Melvin M. Metcalfe Sr. .... sound (2 episodes, 1963-1964)
Earl Crain Sr. .... sound (2 episodes, 1963)
David H. Moriarty .... sound (2 episodes, 1963)
Corson Jowett .... sound (2 episodes, 1964)
 
Series Stunts
Jesse Wayne .... stunt double: Michael McGreevey (1 episode, 1963)

Fritz Ford .... stunts (unknown episodes)
 
Series Costume and Wardrobe Department
Vincent Dee .... costume supervisor (19 episodes, 1963-1964)
 
Series Editorial Department
David J. O'Connell .... editorial department head (19 episodes, 1963-1964)
 
Series Music Department
Bronislau Kaper .... composer: theme music (30 episodes, 1963-1964)
Stanley Wilson .... music supervisor (20 episodes, 1963-1964)
 
Series Other crew
Jon Epstein .... production executive (30 episodes, 1963-1964)
James Duff McAdams .... assistant to executive producer / production executive (20 episodes, 1963-1964)
Paul Mason .... script consultant / story editor / ... (8 episodes, 1963)
 

Production CompaniesDistributors

Additional Details

Also Known As:
Runtime:
90 min (30 episodes)
Country:
Language:
Aspect Ratio:
1.33 : 1 See more »
Sound Mix:
Certification:

Did You Know?

Trivia:
Ben Gazzara, who stood about 5'10, had never seen "The Rifleman" (1958) and had no idea that his costar, Chuck Connors, stood 6'6". Various "tricks" were used to minimize the disparity in their sizes but sometimes filming the two standing together was unavoidable. "And there we were," Gazzara recalled. "The giant and me."See more »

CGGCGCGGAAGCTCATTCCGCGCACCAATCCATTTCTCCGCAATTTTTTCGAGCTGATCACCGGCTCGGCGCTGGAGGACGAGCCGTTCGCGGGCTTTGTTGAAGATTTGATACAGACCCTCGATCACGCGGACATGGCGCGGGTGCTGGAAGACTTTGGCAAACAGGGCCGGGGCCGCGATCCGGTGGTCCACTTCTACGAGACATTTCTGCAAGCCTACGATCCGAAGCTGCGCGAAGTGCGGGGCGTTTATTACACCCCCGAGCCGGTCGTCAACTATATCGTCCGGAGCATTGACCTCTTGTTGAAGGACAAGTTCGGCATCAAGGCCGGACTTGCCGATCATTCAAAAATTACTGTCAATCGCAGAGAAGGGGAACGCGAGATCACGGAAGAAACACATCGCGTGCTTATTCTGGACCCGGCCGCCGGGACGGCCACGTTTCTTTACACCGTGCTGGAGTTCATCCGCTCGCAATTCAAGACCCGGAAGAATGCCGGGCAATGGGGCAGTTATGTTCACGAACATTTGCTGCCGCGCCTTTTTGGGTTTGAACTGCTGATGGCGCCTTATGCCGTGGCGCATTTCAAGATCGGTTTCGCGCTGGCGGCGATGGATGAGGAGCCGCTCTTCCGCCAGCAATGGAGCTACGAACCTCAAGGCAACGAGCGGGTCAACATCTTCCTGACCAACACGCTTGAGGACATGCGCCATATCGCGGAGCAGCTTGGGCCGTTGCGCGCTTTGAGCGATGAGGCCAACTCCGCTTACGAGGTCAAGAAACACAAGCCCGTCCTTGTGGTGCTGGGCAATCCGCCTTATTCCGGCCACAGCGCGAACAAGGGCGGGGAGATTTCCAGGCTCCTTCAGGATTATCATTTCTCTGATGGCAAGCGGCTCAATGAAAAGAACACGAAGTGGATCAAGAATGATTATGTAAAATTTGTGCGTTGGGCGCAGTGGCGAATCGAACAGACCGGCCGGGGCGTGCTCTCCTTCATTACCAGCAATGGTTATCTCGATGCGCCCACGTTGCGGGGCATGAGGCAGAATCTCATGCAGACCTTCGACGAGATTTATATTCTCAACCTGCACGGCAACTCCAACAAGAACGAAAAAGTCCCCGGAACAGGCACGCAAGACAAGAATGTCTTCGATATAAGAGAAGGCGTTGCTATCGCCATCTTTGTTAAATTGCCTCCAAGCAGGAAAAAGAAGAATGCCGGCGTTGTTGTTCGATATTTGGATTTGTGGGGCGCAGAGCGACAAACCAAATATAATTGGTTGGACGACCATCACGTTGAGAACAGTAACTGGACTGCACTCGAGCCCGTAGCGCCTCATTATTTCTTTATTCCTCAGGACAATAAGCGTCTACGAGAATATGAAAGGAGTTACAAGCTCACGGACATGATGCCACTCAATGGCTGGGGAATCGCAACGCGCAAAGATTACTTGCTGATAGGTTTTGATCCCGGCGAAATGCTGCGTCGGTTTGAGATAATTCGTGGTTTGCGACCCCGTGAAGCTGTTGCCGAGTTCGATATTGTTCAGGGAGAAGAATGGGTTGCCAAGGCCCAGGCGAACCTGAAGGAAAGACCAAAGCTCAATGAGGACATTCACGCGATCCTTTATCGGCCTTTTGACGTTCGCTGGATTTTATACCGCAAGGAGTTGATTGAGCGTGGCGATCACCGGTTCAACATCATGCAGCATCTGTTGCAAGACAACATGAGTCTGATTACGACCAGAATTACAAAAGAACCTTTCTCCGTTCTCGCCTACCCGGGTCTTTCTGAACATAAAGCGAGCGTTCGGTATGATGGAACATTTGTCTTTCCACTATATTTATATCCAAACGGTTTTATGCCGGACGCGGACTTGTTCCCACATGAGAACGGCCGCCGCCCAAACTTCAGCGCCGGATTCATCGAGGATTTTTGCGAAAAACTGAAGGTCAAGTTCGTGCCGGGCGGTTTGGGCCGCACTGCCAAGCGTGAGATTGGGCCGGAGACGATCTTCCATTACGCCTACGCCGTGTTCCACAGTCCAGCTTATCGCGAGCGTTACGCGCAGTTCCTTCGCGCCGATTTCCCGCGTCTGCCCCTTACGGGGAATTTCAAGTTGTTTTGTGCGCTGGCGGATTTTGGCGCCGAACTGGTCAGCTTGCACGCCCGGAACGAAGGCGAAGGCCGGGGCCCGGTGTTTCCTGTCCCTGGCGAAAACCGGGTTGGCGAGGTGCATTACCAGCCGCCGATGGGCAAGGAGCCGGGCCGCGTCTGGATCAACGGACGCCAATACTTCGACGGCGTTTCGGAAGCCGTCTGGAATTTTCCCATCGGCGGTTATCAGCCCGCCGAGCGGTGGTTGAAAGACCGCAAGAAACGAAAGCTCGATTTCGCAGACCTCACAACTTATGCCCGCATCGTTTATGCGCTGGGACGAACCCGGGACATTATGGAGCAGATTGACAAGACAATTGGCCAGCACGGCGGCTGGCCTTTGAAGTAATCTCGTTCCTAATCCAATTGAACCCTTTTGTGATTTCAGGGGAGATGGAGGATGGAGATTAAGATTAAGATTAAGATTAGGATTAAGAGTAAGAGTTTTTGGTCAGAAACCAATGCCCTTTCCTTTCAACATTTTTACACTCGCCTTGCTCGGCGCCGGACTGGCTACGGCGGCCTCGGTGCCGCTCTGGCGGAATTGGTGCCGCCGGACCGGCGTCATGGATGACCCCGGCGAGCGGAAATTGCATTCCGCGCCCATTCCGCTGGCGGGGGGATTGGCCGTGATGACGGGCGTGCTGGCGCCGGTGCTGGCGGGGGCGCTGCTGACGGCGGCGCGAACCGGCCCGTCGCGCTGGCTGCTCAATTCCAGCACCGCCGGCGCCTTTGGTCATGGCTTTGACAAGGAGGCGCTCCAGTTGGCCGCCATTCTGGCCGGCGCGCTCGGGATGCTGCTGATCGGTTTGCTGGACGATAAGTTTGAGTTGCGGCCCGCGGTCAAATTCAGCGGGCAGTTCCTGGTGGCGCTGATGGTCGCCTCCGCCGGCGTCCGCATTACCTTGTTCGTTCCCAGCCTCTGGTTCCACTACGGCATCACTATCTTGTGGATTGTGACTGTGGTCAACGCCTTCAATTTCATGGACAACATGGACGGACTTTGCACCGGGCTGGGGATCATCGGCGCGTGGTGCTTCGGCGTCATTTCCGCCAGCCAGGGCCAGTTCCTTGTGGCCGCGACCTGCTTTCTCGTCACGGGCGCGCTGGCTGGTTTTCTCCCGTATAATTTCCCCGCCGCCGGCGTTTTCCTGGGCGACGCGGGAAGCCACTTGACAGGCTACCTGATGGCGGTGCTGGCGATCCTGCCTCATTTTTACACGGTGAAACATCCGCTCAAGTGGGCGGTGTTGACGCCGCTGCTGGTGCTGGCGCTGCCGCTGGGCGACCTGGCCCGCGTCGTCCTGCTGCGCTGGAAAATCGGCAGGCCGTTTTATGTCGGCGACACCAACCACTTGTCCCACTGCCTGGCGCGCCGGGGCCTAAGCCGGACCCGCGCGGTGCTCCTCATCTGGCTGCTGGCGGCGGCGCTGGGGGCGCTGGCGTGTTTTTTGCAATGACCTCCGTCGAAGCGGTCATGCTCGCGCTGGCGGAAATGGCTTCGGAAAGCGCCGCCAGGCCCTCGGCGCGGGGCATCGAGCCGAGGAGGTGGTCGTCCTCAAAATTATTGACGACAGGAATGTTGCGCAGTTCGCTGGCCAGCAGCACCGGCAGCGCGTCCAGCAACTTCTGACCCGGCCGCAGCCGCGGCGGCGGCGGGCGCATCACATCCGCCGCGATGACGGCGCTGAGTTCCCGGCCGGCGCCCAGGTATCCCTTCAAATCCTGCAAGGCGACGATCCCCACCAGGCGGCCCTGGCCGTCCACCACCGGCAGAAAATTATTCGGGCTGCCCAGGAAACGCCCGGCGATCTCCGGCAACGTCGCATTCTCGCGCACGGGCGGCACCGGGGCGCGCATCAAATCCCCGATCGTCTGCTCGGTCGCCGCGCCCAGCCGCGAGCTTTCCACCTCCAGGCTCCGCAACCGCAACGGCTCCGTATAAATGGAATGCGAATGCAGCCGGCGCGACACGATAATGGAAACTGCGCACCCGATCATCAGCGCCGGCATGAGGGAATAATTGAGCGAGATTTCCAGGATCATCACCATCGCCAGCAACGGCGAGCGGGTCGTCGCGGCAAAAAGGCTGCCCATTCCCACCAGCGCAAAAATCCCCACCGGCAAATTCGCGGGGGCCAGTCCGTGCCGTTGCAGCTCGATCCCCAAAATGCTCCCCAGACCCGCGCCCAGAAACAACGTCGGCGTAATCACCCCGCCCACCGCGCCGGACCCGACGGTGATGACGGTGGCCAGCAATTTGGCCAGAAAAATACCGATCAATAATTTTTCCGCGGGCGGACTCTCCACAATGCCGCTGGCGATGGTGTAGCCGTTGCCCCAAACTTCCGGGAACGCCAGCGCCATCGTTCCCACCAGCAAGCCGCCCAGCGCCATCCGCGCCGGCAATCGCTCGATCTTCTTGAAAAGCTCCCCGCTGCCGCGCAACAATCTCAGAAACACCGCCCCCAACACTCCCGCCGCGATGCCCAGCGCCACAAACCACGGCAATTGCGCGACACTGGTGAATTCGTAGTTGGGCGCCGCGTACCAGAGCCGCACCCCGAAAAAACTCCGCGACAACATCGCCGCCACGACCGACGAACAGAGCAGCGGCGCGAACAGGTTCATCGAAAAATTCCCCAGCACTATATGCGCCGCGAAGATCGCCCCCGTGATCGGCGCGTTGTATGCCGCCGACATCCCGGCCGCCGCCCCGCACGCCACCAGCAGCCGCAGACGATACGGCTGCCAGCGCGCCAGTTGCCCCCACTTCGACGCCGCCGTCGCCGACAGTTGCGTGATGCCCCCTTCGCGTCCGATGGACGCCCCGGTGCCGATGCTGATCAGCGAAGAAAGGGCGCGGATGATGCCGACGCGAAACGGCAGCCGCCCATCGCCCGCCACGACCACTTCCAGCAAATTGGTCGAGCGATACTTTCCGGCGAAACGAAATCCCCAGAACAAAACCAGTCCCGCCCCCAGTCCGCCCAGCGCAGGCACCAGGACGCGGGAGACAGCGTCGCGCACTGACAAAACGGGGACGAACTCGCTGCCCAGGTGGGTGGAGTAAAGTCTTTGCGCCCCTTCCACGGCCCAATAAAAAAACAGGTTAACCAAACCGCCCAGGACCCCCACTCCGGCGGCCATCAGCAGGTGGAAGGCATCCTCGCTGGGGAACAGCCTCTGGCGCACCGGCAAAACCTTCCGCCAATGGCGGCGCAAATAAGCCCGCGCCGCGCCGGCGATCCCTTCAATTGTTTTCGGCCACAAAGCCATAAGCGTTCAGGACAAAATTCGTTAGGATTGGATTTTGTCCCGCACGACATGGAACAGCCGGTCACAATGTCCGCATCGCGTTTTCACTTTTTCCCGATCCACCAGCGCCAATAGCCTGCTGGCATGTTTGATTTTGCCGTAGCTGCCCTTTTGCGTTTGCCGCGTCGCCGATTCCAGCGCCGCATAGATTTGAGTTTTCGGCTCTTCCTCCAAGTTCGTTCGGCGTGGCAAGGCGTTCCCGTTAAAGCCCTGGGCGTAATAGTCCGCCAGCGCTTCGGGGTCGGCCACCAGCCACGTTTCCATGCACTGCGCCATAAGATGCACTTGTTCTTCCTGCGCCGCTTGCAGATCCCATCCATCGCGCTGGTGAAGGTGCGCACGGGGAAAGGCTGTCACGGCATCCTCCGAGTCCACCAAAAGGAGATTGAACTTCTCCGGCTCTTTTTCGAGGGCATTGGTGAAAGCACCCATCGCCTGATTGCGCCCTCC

Movie Connections:
Remade as "Arrest & Trial" (2000)See more »

FAQ

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2 out of 2 people found the following review useful.
Intelligent, well-acted 1960s TV legal drama, 25 February 2012
Author: runamokprods from US

Sometimes melodramatic, but intelligent and very well acted early 1960s U.S. TV series, that obviously served as the inspiration for "Law & Order".

Like "L & O" this is divided into 2 parts; "Arrest" where cop Ben Gazzara tracks down the person seemingly guilty of that week's crime and "Trial" where Chuck Connors defends them.

Having the 2nd half be from the defense point-of-view, not the prosecutor's makes the show different than "Law and Order", and arguably more interesting. It makes blatant how much of the legal system exists in shades of gray.

It's not surprising that Ben Gazzara is very, very good as cop Nick Anderson, making him more complex and interesting than your basic TV detective of the era. What caught me off- guard was that Connors as successful attorney John Egan, just about matches him. Unlike Gazzara, Connors was never taken that seriously as an actor,. But he shows a lot here as a top notch, somewhat cynical lawyer. Beyond the two leads, the guest casts were often very strong as well.

It's partly because these were 90 minutes episodes on TV, so each show runs about 75 minutes of screen time, as opposed to the standard TV drama that runs an hour, which means about 45-60 minutes of actual story. With the extra time, the writers fleshed out the characters, both regulars and guests, much more fully than on most non-serialized dramas.

So even if there are plot or logic holes (like charging a man with 1st degree murder, instead of a much more logical 2nd degree or manslaughter, so the trial can be about the issue of "intent" ) it feels more like you're watching a solid, well acted B-film each episode, instead of an early TV series. And the series has a nice mix of dark edginess and humanism.

Yes, the score can be painfully over-the-top, and some of the resolutions are too neat, but I'd still say this holds up favorably to a lot of the modern U.S. character cop and/or lawyer shows of today.

Was the above review useful to you?
See more (6 total) »